Original art for The Phoenix by Laila Arêde
Welcome to issue #2 of The Phoenix! Today is Indigenous People’s Day.
I’m also incredibly excited to introduce our artist-in-residence Laila Arêde, who lives in Rio de Janiero, Brazil and is particularly interested in slightly surreal scenes of nature, inspired in part by threatened species in the Amazon and the hope she has for a world focused on justice. Laila will be producing one original artwork each week especially for The Phoenix.
In Laila’s own words, here’s what motivates her work:
Decolonization means decolonization
The work of our time is both slow and fast, rapidly transforming human society in the short and long term simultaneously. That can’t happen without re-examining our relationships with each other and with every other living thing on the planet.
An honest one-sentence summary of the past 500 years is brutal reading: Tens of millions of Indigenous people around the world have been killed and forcibly removed from their lands in order to make rich and powerful white men even more rich and powerful. It’s still happening today. More than anything else, climate change is a consequence of capitalist expansion and imperialist aggression, particularly in the Americas.
In the context of the climate emergency, the decolonization movement is not about “saving” the Earth, it’s about repairing harm. It’s about justice.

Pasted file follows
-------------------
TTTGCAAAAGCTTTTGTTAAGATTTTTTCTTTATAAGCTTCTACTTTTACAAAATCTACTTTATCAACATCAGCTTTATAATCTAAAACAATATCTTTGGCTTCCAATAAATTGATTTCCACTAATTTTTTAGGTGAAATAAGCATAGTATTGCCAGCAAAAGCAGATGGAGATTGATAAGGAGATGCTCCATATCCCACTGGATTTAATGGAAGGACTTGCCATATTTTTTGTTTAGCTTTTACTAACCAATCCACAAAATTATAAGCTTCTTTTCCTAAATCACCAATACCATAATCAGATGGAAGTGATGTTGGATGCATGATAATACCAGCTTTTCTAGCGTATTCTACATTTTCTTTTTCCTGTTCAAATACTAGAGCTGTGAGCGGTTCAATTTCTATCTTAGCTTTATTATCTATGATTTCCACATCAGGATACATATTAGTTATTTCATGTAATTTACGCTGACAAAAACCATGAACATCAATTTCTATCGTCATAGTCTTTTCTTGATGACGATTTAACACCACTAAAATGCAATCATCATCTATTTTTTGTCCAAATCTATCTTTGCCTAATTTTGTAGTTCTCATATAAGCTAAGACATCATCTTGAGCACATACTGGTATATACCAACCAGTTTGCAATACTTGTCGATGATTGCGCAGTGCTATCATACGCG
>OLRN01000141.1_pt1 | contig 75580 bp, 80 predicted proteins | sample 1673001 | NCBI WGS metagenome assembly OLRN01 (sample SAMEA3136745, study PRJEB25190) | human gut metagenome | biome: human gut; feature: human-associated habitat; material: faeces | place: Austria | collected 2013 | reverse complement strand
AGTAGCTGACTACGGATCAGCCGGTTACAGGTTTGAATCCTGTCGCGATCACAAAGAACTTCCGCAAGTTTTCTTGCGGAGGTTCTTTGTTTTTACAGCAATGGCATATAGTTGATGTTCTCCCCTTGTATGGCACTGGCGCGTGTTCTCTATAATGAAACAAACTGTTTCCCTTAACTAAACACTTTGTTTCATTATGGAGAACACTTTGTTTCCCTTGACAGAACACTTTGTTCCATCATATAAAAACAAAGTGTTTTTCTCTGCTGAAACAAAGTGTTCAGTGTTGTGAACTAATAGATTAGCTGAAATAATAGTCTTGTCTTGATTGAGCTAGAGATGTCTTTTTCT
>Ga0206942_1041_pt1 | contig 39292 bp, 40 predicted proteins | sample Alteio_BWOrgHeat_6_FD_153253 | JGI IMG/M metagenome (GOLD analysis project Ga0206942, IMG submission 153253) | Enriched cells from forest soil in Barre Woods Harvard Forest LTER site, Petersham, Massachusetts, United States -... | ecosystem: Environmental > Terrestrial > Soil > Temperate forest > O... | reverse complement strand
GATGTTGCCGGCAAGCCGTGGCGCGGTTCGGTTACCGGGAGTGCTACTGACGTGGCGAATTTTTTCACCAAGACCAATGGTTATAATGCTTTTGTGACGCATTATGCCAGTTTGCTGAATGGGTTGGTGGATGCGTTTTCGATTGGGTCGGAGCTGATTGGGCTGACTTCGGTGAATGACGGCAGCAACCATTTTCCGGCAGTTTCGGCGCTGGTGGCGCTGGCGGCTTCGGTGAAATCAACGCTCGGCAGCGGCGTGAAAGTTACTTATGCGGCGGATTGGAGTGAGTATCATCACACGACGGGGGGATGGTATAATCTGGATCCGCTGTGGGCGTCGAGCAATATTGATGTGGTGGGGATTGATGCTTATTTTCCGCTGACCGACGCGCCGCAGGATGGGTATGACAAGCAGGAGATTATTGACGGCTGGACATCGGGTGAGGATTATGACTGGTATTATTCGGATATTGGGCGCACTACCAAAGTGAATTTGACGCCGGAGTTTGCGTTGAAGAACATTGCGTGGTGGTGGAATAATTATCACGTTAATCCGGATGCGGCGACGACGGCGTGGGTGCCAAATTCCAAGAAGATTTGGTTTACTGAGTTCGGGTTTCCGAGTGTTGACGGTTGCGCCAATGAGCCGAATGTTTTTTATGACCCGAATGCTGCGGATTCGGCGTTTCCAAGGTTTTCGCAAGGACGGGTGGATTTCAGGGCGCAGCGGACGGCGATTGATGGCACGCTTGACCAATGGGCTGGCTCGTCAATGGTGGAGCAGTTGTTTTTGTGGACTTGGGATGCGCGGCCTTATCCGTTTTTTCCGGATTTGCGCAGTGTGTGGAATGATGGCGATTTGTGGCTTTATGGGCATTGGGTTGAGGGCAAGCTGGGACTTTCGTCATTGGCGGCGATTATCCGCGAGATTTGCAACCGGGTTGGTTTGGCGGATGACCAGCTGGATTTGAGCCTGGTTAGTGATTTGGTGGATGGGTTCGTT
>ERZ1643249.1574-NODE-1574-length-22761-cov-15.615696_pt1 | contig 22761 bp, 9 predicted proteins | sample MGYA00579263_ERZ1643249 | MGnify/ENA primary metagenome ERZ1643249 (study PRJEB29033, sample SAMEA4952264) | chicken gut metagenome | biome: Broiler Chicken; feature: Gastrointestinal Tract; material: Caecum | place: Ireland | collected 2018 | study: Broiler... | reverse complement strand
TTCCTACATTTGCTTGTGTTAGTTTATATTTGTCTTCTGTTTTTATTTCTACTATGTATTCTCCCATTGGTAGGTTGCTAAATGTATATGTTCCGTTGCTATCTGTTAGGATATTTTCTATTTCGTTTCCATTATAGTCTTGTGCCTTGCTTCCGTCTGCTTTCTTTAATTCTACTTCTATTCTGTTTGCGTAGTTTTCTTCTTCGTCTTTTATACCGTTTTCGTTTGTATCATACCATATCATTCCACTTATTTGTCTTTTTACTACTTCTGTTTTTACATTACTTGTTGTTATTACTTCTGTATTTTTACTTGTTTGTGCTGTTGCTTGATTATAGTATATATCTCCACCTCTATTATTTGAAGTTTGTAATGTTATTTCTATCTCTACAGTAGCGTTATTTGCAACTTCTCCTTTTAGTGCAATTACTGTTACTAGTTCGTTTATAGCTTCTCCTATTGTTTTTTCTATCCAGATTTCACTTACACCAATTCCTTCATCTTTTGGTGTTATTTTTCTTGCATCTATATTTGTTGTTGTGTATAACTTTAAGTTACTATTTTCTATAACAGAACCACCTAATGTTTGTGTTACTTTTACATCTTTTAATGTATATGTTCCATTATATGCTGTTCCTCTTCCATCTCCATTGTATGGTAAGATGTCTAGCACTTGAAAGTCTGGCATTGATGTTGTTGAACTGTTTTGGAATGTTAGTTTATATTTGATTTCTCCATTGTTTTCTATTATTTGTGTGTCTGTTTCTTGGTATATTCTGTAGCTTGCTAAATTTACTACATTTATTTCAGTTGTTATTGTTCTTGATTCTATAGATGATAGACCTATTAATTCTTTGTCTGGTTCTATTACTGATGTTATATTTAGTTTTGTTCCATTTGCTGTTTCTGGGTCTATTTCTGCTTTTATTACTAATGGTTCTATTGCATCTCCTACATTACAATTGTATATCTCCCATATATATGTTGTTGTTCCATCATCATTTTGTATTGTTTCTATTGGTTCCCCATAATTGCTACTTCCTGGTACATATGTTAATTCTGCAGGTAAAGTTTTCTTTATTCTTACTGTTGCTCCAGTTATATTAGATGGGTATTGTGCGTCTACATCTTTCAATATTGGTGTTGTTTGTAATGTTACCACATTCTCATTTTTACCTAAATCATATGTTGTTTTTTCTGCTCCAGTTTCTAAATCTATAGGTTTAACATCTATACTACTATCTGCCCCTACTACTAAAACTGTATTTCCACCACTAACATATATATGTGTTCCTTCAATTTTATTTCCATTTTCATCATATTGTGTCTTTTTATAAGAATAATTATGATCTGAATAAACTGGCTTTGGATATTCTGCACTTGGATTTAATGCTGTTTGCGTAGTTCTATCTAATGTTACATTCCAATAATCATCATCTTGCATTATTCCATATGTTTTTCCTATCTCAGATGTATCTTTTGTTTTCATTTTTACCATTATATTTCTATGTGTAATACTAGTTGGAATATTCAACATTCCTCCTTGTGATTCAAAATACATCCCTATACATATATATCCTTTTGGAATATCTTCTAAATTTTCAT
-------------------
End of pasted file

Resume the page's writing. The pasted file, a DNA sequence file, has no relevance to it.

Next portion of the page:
Justice is justice, whether in the climate emergency or Indigenous rights
If there’s one thing that’s most important when doing climate work, it’s that justice always comes first. There is no meaningful separation between different kinds of justice. It’s all the same thing.
There’s no amount of climate benefit that, on its own, justifies repairing the hundreds of years of Indigenous genocide around the world. Indigenous sovereignty is valid even if we were not in a climate crisis. Indigenous futures are diverse, complex, and revolutionary, and are being actively erased. The climate emergency should be thought of as a symptom of this larger historical legacy of injustice, not an overarching technical problem to solve.
In my book, The Future Earth, I have a long conversation with Kyle Whyte, a professor of environmental philosophy and ethics at Michigan State University and an enrolled member of the Citizen Potawatomi Nation, about the concept of a “kinship” relationship between human society and the natural world. Because, of course, all living things on Earth are part of the same living ecosystem. We depend on each other for not only survival, but for maintaining a lasting meaningful existence.